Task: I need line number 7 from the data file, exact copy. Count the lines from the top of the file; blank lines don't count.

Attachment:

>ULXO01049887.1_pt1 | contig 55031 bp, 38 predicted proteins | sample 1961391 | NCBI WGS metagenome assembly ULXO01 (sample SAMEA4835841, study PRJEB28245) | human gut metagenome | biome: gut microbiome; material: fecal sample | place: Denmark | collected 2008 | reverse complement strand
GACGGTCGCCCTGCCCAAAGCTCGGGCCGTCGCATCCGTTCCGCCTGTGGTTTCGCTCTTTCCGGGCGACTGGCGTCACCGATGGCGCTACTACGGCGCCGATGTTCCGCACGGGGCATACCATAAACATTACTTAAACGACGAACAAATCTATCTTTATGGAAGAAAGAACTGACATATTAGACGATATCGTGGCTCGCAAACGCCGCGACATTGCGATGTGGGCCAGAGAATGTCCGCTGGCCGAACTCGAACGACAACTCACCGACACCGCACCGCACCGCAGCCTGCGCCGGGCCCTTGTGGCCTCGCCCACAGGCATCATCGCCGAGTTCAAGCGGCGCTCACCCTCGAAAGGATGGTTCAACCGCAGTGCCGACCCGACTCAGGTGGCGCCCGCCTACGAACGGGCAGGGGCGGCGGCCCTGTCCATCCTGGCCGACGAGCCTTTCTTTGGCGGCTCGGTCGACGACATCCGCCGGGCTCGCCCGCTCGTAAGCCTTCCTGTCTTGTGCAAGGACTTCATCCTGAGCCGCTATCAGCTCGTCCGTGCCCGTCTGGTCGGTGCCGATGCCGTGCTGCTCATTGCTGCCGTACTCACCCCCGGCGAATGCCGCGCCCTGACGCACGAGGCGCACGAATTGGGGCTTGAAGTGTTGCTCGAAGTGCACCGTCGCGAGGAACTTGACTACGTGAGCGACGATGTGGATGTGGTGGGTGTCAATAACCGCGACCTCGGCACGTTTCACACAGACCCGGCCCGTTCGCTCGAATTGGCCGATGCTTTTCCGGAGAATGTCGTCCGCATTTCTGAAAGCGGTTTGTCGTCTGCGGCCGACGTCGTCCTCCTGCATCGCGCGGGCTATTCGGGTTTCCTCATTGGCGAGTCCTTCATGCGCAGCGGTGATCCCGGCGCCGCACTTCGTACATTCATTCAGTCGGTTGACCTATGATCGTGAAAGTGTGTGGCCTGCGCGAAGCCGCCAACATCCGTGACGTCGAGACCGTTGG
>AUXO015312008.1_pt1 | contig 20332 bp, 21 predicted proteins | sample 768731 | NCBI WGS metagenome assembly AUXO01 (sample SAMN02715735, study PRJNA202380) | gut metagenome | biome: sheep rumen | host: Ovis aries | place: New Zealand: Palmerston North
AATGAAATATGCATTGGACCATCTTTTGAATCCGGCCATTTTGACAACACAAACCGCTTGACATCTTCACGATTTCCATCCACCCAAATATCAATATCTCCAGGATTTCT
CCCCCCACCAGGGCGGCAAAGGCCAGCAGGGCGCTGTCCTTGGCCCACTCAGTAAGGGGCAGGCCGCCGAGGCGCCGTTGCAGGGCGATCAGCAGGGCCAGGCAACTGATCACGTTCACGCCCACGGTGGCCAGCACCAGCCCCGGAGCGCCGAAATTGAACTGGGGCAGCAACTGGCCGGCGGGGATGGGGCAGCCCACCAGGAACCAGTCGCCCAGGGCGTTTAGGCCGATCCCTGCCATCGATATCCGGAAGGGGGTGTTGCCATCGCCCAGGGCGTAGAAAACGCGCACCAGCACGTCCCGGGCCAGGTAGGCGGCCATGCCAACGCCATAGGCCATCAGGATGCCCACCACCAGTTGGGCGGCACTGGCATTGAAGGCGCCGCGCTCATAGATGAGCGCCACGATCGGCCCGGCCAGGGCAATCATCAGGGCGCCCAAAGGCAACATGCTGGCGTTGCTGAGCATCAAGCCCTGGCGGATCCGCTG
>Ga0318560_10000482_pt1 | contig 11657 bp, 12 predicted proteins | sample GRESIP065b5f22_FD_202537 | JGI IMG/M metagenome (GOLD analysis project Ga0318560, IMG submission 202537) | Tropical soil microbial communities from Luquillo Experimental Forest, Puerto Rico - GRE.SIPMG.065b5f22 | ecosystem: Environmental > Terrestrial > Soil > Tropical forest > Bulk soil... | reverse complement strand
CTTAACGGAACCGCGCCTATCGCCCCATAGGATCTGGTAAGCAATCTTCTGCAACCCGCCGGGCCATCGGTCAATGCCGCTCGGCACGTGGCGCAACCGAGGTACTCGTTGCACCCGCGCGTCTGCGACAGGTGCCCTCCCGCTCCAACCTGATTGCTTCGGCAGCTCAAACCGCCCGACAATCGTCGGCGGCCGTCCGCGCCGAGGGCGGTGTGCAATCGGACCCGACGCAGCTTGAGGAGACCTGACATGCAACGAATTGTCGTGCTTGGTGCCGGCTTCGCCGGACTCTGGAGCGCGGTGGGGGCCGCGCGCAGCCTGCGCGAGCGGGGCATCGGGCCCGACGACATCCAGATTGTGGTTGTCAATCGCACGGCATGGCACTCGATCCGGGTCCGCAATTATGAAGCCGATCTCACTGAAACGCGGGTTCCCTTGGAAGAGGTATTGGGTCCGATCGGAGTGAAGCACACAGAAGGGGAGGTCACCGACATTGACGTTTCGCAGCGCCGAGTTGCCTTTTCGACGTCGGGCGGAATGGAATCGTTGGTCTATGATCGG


CTTAACGGAACCGCGCCTATCGCCCCATAGGATCTGGTAAGCAATCTTCTGCAACCCGCCGGGCCATCGGTCAATGCCGCTCGGCACGTGGCGCAACCGAGGTACTCGTTGCACCCGCGCGTCTGCGACAGGTGCCCTCCCGCTCCAACCTGATTGCTTCGGCAGCTCAAACCGCCCGACAATCGTCGGCGGCCGTCCGCGCCGAGGGCGGTGTGCAATCGGACCCGACGCAGCTTGAGGAGACCTGACATGCAACGAATTGTCGTGCTTGGTGCCGGCTTCGCCGGACTCTGGAGCGCGGTGGGGGCCGCGCGCAGCCTGCGCGAGCGGGGCATCGGGCCCGACGACATCCAGATTGTGGTTGTCAATCGCACGGCATGGCACTCGATCCGGGTCCGCAATTATGAAGCCGATCTCACTGAAACGCGGGTTCCCTTGGAAGAGGTATTGGGTCCGATCGGAGTGAAGCACACAGAAGGGGAGGTCACCGACATTGACGTTTCGCAGCGCCGAGTTGCCTTTTCGACGTCGGGCGGAATGGAATCGTTGGTCTATGATCGG